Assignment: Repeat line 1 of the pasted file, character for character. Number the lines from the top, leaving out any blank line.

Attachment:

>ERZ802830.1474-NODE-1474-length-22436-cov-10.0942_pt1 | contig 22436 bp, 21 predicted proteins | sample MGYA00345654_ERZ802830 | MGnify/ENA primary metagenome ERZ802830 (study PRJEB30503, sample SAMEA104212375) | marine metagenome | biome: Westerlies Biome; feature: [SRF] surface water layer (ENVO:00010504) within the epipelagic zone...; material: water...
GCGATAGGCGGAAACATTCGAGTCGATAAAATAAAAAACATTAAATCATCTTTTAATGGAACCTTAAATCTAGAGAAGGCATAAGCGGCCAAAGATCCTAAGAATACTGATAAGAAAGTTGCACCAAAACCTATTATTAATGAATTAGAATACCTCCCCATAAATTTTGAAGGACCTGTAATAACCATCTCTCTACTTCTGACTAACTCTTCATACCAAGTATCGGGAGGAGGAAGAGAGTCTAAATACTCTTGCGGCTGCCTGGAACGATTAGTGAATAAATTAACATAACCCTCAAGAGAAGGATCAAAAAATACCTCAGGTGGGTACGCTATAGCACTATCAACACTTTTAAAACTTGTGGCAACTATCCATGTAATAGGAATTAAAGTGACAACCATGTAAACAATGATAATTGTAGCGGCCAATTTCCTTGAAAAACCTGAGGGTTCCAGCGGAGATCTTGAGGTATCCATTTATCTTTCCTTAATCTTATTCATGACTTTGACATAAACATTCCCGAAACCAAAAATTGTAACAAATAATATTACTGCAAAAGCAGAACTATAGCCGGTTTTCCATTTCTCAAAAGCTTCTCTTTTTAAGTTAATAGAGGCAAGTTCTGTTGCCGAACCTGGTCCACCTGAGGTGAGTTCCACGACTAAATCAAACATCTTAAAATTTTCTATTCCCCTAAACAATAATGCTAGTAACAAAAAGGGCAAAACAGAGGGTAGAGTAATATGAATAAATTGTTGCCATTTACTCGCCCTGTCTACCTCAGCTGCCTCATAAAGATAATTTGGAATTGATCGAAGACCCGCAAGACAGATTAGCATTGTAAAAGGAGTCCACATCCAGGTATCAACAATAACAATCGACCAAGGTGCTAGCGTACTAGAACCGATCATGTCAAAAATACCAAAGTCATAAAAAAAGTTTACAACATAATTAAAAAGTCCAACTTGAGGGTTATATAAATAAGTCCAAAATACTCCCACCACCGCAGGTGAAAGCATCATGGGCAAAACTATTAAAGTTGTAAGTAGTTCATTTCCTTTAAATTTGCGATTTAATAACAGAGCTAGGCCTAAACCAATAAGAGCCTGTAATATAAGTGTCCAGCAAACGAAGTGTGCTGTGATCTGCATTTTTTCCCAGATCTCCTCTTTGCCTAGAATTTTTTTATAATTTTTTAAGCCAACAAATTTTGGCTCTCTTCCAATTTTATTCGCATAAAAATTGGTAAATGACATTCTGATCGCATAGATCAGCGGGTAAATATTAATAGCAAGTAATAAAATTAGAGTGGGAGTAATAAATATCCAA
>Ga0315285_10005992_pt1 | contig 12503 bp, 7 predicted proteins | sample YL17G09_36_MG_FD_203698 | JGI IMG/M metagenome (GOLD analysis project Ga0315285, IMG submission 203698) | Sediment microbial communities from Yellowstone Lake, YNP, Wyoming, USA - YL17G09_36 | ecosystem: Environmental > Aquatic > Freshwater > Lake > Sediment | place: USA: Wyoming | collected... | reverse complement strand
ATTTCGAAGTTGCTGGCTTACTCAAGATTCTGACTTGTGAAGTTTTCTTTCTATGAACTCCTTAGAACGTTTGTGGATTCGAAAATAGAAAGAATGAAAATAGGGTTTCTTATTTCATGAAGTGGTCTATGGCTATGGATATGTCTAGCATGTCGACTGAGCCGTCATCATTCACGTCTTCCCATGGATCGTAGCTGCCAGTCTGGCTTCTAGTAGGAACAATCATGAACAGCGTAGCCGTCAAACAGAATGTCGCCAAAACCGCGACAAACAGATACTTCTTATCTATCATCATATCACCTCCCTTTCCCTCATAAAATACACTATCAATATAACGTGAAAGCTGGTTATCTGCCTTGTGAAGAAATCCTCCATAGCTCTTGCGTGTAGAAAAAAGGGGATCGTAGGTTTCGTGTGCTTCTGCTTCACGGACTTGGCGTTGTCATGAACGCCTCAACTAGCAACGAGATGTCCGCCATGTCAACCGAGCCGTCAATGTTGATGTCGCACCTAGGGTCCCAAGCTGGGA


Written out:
>ERZ802830.1474-NODE-1474-length-22436-cov-10.0942_pt1 | contig 22436 bp, 21 predicted proteins | sample MGYA00345654_ERZ802830 | MGnify/ENA primary metagenome ERZ802830 (study PRJEB30503, sample SAMEA104212375) | marine metagenome | biome: Westerlies Biome; feature: [SRF] surface water layer (ENVO:00010504) within the epipelagic zone...; material: water...